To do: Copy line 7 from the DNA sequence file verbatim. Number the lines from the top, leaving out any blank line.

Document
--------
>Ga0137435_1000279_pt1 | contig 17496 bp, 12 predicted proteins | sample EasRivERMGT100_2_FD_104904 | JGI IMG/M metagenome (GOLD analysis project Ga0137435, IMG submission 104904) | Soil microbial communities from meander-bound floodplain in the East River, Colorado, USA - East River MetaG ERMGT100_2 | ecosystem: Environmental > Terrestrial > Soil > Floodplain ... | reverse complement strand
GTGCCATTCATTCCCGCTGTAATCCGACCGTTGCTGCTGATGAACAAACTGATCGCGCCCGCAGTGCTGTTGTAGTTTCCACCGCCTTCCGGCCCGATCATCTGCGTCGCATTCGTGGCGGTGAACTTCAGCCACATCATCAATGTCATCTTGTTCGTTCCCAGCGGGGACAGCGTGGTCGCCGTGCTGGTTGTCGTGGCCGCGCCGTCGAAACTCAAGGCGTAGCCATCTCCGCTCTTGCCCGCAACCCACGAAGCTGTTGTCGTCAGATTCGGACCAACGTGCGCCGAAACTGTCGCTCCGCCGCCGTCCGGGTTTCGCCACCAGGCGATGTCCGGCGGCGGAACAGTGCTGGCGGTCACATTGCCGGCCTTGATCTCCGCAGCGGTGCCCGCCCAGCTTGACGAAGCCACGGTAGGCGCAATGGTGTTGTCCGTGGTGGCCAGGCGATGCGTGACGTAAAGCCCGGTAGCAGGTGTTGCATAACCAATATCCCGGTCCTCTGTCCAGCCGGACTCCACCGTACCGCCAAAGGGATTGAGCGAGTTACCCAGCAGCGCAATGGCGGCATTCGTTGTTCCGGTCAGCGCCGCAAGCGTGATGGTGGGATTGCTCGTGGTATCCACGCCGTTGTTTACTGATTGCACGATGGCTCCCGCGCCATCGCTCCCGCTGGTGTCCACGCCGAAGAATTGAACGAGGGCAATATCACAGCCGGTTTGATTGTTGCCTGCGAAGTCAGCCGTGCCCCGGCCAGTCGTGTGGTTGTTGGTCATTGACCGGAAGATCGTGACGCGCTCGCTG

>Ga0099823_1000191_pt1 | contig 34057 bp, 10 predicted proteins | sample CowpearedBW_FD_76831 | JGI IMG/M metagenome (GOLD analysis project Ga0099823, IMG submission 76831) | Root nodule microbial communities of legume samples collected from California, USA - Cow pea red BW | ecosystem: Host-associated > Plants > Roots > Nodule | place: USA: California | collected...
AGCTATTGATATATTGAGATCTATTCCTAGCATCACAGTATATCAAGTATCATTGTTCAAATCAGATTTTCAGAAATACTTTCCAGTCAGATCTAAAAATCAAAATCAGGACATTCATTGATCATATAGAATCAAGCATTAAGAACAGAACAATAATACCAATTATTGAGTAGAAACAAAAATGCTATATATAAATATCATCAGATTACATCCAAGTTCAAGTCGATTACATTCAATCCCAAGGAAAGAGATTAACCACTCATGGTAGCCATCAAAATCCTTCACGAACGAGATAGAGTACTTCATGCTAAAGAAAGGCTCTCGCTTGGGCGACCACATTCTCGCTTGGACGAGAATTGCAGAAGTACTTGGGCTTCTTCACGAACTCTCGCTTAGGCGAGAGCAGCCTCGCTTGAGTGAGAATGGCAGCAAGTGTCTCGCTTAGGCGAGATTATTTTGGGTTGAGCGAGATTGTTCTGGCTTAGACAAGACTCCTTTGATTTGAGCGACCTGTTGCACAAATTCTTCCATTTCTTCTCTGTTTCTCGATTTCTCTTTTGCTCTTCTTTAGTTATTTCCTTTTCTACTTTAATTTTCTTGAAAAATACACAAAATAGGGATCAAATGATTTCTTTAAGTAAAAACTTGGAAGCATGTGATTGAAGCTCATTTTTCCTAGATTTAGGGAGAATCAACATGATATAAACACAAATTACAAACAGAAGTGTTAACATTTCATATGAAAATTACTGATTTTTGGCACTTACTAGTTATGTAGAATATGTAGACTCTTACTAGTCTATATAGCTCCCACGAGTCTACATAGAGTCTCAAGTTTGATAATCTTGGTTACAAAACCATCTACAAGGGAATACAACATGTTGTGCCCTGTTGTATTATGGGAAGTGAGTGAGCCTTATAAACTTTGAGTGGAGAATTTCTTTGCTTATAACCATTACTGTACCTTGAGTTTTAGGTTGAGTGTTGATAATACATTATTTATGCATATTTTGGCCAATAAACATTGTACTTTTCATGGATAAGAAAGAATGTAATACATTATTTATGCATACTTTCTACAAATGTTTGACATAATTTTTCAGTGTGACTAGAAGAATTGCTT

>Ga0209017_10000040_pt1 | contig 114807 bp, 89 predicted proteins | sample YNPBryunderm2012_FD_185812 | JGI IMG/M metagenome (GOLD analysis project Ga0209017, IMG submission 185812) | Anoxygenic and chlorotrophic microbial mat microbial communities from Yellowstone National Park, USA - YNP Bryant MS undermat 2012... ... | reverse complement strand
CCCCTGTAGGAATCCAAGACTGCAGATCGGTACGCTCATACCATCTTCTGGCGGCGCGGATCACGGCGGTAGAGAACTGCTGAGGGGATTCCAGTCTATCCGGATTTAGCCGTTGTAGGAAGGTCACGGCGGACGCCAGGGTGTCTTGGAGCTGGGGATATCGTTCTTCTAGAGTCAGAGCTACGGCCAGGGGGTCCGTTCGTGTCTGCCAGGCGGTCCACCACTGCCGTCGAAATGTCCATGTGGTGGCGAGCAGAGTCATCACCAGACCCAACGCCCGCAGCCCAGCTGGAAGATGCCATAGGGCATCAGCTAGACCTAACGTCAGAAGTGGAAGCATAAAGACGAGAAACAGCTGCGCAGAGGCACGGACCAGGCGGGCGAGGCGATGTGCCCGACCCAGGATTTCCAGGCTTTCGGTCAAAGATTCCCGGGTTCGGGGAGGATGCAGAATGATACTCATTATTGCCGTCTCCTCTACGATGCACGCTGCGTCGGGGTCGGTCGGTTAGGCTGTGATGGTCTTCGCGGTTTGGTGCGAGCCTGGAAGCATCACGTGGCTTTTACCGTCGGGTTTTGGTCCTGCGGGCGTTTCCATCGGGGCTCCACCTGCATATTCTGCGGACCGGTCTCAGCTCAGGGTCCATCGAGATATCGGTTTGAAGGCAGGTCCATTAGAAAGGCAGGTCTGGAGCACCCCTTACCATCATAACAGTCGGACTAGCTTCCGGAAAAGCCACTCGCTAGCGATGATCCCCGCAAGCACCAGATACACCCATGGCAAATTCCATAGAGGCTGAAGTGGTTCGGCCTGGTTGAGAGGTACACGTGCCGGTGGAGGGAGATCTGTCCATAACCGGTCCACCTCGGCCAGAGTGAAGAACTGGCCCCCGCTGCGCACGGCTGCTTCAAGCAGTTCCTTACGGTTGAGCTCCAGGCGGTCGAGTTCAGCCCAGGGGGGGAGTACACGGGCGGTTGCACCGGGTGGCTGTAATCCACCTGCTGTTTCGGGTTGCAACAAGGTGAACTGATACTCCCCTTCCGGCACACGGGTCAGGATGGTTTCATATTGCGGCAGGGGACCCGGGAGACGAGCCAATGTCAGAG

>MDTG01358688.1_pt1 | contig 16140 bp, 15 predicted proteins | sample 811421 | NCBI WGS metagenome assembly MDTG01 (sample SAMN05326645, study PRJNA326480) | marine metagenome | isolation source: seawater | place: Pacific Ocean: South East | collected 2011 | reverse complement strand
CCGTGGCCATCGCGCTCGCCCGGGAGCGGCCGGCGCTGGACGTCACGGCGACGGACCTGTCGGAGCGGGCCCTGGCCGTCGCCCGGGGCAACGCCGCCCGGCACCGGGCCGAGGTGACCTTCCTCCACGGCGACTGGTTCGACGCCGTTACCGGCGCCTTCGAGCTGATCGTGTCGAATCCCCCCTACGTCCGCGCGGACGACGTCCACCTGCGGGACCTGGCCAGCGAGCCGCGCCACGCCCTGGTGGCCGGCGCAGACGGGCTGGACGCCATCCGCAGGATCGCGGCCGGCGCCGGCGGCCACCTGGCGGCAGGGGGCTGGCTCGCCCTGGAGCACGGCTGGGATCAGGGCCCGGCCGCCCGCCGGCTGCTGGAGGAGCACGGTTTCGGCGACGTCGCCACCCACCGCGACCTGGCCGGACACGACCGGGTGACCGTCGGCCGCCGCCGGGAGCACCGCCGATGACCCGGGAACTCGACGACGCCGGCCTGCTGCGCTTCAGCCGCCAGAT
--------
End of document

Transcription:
>MDTG01358688.1_pt1 | contig 16140 bp, 15 predicted proteins | sample 811421 | NCBI WGS metagenome assembly MDTG01 (sample SAMN05326645, study PRJNA326480) | marine metagenome | isolation source: seawater | place: Pacific Ocean: South East | collected 2011 | reverse complement strand